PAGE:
1949 was not a good year to be a child in Idaho. That year, more than 500 Idaho children contracted polio. It often struck in the summer and especially targeted those under five.

Often, survivors were able to get by being placed inside an iron lung, but were left with shriveled limbs or paralysis. 

But six years later, Jonas Salk rolled out the polio vaccine and Idaho saw rates of polio rapidly decline in just a few years in response to vaccination for the disease.  We had the last case in Idaho in 1982.

Today, we often overlook the tremendous suffering alleviated by widespread immunization.  The Centers for Disease Control estimates that between 1994 and 2014, roughly 732,000 American children were saved from death by vaccines, along with 322 million cases of childhood illnesses were prevented.

Yet, there is a widespread movement both here and Idaho and nationally that challenges the benefits of immunization.  Idaho currently allows parents to have their children attend school or a day care facility without the required immunizations. They can do it if there is a medical reason or for another rationale, including opposition to vaccination.

They simply have to fill out a simple form that asks which immunizations their children have not had and notifies them their children may be excluded from attending in the event of a disease outbreak for which their children are not immunized (you can view the form here).

In this year’s Legislature, Idaho Sen. Dan Foreman (R-Moscow) is pushing SB 1227 allowing someone to qualify for the exemption by providing a letter rather than the form.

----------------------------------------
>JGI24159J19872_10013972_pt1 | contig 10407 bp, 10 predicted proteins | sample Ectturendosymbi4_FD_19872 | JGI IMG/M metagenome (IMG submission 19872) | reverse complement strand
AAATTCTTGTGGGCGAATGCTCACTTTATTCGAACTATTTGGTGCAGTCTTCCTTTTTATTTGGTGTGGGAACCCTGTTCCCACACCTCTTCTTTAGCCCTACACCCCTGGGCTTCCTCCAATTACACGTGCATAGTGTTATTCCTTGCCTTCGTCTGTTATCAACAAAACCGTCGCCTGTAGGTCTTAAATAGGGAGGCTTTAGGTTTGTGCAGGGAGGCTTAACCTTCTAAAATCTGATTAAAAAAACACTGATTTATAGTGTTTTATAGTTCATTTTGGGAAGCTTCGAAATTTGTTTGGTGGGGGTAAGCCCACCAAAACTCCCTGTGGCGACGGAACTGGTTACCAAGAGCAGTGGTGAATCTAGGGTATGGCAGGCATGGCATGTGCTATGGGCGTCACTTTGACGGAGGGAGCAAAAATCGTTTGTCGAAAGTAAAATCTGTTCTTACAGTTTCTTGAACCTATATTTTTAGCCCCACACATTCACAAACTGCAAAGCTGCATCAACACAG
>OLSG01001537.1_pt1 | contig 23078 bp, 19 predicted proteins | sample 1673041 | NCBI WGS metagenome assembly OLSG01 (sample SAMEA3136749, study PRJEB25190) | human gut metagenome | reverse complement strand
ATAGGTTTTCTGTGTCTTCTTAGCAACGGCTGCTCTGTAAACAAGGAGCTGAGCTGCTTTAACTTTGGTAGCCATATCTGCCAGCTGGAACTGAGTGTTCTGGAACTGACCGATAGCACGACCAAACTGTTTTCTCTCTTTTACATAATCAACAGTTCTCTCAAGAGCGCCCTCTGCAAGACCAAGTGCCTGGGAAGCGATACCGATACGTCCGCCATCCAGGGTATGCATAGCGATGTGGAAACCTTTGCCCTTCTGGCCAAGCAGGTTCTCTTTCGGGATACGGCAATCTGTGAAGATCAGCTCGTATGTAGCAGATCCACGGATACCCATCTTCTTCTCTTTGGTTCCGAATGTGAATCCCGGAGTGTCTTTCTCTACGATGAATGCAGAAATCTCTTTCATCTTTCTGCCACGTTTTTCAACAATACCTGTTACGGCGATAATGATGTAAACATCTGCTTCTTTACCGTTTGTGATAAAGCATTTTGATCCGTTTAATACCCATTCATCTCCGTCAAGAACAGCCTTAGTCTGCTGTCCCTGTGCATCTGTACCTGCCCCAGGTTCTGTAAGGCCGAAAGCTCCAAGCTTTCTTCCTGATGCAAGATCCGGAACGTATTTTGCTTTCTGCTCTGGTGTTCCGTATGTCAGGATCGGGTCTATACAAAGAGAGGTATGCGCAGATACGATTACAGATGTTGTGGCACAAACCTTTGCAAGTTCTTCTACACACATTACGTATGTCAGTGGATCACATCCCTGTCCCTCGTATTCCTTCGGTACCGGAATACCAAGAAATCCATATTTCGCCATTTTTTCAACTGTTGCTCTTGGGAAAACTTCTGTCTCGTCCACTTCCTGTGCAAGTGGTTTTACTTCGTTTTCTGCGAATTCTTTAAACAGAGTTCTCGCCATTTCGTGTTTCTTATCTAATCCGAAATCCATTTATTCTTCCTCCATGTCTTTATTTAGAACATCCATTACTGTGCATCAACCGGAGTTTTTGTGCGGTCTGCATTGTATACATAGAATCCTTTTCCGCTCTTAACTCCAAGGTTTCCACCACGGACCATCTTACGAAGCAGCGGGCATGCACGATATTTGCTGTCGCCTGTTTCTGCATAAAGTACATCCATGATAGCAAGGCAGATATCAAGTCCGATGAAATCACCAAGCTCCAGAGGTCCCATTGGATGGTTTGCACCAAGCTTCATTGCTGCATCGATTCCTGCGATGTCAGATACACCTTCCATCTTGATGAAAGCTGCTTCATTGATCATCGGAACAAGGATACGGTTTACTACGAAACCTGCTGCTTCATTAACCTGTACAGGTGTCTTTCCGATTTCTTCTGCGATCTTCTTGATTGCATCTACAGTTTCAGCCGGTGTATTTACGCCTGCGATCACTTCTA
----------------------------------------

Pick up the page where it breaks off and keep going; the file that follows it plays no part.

Foreman is reflecting the views of anti-vaccination activists in Idaho who claim that those who are unvaccinated are less likely to be infected during a disease outbreak than vaccinated children (despite the massive scientific evidence to the contrary).

These same people believe vaccines are dangerous despite enormous evidence to the contrary. Adverse reactions do occur, but they are extremely rare with rates of 1 per hundreds of thousands in most cases. The Department of Health & Human Services says vaccines are some of the safest of all medical products available.

Many opponents (including actress Jennie McCarthy) still claim that autism is linked to vaccinations.  Disgraced ex-physician Andrew Wakefield was the genesis of that claim, but his study has been exposed as fraudulent. Donald Trump has also trotted out this idiocy (He has been joined from the left by Robert F. Kennedy Jr.). As the father of two sons with autism, I find these kinds of assertions highly offensive.

These activists are playing with fire.

This year, the Magic Valley has been dealing with an outbreak of the once common whooping cough that is rare of among the vaccinated. This easily preventable (by vaccine) illness kills infants.

Earlier this year, Utah saw 2,000 people potentially exposed to Hepatitis A by a food worker at a 7-Eleven in West Jordan with over 150 cases confirmed. There is a vaccine available to prevent this disease.

Last year, Arkansas saw 2,931 cases of the mumps. Almost all could have been prevented by the appropriate immunization.

Opponents of vaccination think the issue is freedom.  It is not.  It is really whether Idaho children should be put at risk of illness and death because of their parents, and other parents’ strongly held but inaccurate beliefs.

In Idaho, we allow parents to make such ill-advised choices. But, when their decisions have the potential to hurt and even kill others, there is a point where a line should be drawn.

Steve Taggart is an Idaho Falls attorney specializing in bankruptcy (www.MaynesTaggart.com).  He has an extensive background in politics and public policy. He can be reached at This email address is being protected from spambots. You need JavaScript enabled to view it..